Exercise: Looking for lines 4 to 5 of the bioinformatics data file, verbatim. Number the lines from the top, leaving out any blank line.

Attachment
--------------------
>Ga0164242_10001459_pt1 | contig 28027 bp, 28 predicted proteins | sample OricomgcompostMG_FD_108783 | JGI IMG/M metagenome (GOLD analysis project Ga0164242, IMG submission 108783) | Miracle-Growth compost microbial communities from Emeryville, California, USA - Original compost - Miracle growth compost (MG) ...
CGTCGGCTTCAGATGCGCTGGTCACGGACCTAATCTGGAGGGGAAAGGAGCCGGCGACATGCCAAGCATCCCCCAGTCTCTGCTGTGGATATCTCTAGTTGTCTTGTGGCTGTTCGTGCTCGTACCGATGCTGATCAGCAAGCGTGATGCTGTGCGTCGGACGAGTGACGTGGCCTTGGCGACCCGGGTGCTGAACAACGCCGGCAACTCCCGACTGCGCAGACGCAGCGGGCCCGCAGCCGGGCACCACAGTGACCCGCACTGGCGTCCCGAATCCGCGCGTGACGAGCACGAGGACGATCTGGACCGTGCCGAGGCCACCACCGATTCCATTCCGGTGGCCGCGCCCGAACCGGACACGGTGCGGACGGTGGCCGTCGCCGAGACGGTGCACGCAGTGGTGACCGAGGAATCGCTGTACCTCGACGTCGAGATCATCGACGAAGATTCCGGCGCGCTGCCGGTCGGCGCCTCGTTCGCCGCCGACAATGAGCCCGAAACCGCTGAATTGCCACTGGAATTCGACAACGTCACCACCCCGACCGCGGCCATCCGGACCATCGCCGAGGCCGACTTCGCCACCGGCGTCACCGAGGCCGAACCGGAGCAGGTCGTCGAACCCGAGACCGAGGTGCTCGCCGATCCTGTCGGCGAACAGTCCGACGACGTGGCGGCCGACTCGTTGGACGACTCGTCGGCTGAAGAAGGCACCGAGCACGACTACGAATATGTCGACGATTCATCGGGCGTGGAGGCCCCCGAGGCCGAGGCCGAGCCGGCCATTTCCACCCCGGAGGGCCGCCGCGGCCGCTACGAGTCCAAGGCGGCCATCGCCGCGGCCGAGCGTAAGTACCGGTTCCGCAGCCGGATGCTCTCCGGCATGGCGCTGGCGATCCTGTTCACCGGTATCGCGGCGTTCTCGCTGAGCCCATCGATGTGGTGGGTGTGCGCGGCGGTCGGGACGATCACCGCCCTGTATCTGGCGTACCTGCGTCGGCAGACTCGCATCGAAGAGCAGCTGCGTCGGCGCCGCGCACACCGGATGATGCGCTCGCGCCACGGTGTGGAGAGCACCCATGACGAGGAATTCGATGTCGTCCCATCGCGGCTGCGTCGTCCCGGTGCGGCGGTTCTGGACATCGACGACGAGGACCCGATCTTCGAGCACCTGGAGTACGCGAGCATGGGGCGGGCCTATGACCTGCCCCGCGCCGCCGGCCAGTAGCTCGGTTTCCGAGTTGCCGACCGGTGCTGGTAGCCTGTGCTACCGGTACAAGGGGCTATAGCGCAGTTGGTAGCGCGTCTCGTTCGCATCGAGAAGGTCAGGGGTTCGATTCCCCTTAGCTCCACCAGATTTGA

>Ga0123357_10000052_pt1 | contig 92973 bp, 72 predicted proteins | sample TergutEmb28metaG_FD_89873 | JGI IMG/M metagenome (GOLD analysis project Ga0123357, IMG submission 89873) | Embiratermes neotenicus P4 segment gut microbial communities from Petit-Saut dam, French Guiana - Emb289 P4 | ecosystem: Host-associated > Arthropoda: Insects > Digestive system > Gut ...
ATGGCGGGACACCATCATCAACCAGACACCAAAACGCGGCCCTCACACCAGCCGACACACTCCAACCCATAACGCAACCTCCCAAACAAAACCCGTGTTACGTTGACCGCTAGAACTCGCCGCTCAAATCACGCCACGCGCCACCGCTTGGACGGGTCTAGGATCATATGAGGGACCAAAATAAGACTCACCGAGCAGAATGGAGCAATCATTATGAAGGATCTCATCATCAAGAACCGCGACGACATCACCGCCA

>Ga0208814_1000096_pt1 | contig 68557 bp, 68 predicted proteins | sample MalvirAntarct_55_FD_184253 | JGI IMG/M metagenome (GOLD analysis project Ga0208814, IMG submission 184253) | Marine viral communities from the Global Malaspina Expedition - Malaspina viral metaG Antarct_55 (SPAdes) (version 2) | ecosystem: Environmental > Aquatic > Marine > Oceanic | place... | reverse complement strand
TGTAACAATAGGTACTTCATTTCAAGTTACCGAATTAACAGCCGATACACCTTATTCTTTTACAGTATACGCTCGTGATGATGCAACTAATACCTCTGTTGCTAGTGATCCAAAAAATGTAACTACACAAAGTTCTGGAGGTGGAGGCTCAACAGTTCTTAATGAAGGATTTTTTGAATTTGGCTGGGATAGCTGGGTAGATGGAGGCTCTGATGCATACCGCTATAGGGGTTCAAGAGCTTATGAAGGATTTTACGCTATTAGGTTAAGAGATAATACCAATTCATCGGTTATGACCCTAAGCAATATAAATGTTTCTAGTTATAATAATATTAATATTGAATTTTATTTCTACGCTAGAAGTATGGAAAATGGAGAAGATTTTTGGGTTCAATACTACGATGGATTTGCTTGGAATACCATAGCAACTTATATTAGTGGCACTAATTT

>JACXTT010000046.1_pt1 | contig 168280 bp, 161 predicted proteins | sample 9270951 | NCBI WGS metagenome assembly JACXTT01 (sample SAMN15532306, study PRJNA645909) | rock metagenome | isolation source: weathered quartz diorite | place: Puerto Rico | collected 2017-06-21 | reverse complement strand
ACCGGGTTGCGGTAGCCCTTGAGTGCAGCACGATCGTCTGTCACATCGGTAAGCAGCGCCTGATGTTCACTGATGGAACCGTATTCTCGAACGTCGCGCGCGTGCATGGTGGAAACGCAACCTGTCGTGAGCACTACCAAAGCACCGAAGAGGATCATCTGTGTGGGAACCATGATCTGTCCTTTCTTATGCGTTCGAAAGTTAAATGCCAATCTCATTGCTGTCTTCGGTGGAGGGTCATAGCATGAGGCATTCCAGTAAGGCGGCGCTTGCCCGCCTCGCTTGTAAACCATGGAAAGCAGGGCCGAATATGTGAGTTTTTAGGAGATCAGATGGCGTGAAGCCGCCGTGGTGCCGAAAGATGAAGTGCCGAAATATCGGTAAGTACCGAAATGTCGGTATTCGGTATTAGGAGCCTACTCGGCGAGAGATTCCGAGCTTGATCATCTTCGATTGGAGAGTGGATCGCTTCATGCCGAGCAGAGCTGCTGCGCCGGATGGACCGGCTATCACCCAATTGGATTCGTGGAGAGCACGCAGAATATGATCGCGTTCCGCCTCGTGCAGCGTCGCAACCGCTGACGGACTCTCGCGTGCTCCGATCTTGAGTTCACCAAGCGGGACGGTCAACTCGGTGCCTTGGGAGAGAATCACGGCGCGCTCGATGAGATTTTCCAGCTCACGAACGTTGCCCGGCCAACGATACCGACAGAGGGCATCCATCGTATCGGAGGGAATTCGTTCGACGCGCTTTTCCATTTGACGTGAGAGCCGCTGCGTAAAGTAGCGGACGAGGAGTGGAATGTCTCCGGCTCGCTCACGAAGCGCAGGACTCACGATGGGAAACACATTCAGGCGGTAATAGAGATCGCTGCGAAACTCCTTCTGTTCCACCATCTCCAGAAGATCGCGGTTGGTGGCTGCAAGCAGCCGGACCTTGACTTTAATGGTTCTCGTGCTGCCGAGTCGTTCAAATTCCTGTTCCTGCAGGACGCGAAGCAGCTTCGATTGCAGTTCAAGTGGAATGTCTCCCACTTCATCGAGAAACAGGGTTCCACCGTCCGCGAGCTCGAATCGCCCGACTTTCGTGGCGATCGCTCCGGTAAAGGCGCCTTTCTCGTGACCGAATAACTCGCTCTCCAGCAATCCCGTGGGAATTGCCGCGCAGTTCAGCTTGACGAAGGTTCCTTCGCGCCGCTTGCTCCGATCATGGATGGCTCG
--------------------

ATGGCGGGACACCATCATCAACCAGACACCAAAACGCGGCCCTCACACCAGCCGACACACTCCAACCCATAACGCAACCTCCCAAACAAAACCCGTGTTACGTTGACCGCTAGAACTCGCCGCTCAAATCACGCCACGCGCCACCGCTTGGACGGGTCTAGGATCATATGAGGGACCAAAATAAGACTCACCGAGCAGAATGGAGCAATCATTATGAAGGATCTCATCATCAAGAACCGCGACGACATCACCGCCA

>Ga0208814_1000096_pt1 | contig 68557 bp, 68 predicted proteins | sample MalvirAntarct_55_FD_184253 | JGI IMG/M metagenome (GOLD analysis project Ga0208814, IMG submission 184253) | Marine viral communities from the Global Malaspina Expedition - Malaspina viral metaG Antarct_55 (SPAdes) (version 2) | ecosystem: Environmental > Aquatic > Marine > Oceanic | place... | reverse complement strand